Do I speak for other writers when I say all this? I’d love to know.

The end of another tiring day

Don’t put your daughter on the stage …

… Mrs Worthington’, wrote Noel Coward.

I spent the first twenty odd years of my life as an actress, with mixed success. Since giving up acting theatre has remained one way of another a driving force of my working life; initially as a scriptwriter, a playscout and script editor, and latterly a teacher and lecturer in theatre. So it is not surprising to find the theatre world creeping into my novels.

The writer as Clea in Peter Schaffer’s Black Comedy, Melbourne & Sydney, Australia

It began with the actress Mrs Patrick Campbell, who appeared without notice in book two of my Modern Women series, The Purpose of Prudence de Vere. (I say without notice because her presence was not exactly planned; she just emerged, as characters – real or imaginary – tend to do in novels.) The theatre played an even bigger role so to speak in book three, The Makings of Violet Frogg, when Violet, separated from her husband and looking for a job, found herself working for the famous actor-manager Herbert Beerbohm Tree. It’s no wonder then that book four, Mrs Morphett’s Macaroons, is all about the theatre.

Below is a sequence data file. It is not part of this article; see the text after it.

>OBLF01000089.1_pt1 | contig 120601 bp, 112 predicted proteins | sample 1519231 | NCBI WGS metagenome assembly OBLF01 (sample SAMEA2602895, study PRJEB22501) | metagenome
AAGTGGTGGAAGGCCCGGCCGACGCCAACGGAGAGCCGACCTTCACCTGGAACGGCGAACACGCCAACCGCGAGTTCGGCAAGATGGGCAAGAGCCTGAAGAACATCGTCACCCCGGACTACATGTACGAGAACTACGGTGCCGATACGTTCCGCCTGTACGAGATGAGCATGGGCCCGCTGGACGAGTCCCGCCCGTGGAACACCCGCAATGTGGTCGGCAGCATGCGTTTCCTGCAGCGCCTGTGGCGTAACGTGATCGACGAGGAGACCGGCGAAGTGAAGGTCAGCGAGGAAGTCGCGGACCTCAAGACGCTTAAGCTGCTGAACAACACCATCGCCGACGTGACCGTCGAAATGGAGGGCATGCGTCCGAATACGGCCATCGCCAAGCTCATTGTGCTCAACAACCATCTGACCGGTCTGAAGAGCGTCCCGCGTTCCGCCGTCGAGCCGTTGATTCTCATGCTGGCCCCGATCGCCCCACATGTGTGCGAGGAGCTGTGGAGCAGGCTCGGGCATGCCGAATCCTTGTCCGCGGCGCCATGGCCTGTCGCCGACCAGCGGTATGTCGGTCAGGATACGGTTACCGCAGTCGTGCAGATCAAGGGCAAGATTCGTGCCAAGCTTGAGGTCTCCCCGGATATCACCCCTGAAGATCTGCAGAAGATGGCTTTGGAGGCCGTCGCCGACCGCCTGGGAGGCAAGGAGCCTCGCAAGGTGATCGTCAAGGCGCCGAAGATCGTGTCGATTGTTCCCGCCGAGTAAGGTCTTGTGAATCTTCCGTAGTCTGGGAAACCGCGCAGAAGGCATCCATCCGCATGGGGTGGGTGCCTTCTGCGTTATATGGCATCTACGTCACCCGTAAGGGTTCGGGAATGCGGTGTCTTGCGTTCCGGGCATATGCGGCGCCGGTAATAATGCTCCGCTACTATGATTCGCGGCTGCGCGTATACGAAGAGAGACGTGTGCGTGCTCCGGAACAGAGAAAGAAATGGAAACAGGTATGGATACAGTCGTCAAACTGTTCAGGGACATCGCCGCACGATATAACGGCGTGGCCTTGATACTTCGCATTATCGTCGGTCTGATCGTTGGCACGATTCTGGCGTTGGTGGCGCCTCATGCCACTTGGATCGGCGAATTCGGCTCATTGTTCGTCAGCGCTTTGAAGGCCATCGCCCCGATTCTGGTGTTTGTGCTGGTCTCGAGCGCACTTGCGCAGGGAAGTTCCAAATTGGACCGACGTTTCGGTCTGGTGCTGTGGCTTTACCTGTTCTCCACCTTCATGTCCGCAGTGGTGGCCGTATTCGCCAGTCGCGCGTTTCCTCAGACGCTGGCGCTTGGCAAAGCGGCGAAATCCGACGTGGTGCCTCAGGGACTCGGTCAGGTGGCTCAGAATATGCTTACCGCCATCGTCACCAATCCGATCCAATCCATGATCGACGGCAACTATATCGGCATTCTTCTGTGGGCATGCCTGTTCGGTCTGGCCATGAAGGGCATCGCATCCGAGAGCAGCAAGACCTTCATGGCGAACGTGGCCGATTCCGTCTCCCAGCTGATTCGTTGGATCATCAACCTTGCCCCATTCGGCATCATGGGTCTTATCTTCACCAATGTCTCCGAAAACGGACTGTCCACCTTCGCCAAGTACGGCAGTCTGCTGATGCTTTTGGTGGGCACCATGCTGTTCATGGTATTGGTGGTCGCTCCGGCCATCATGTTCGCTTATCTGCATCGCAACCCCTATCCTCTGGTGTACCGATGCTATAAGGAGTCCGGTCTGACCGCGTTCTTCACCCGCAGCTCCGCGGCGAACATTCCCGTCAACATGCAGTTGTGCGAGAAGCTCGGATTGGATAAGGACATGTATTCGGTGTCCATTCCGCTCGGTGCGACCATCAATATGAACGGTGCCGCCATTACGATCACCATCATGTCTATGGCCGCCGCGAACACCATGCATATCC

Actors are glamorous creatures, are they not? Up there on stage looking glorious, the eyes of an audience of thousands focused on them, the centre of attention wherever they go. What a wonderful life it is to be an actor!

Well, yes but then no.

In the course of my researches into the lives of actors in the past I was intrigued to discover how similar their experiences were in many ways to my own. The struggle to find work; days and weeks spent on tour tramping the streets looking for digs – actors were not welcome in many provincial towns and you don’t have to go that far back to see signs on the windows of boarding houses: ‘No blacks, no Irish, no actors’; agents who promised the earth and then vanished from it; dodgy managers who quietly climbed out of the windows of the theatres at the end of the run without paying their actors; starvation, penury, misery, freezing dressing rooms . . .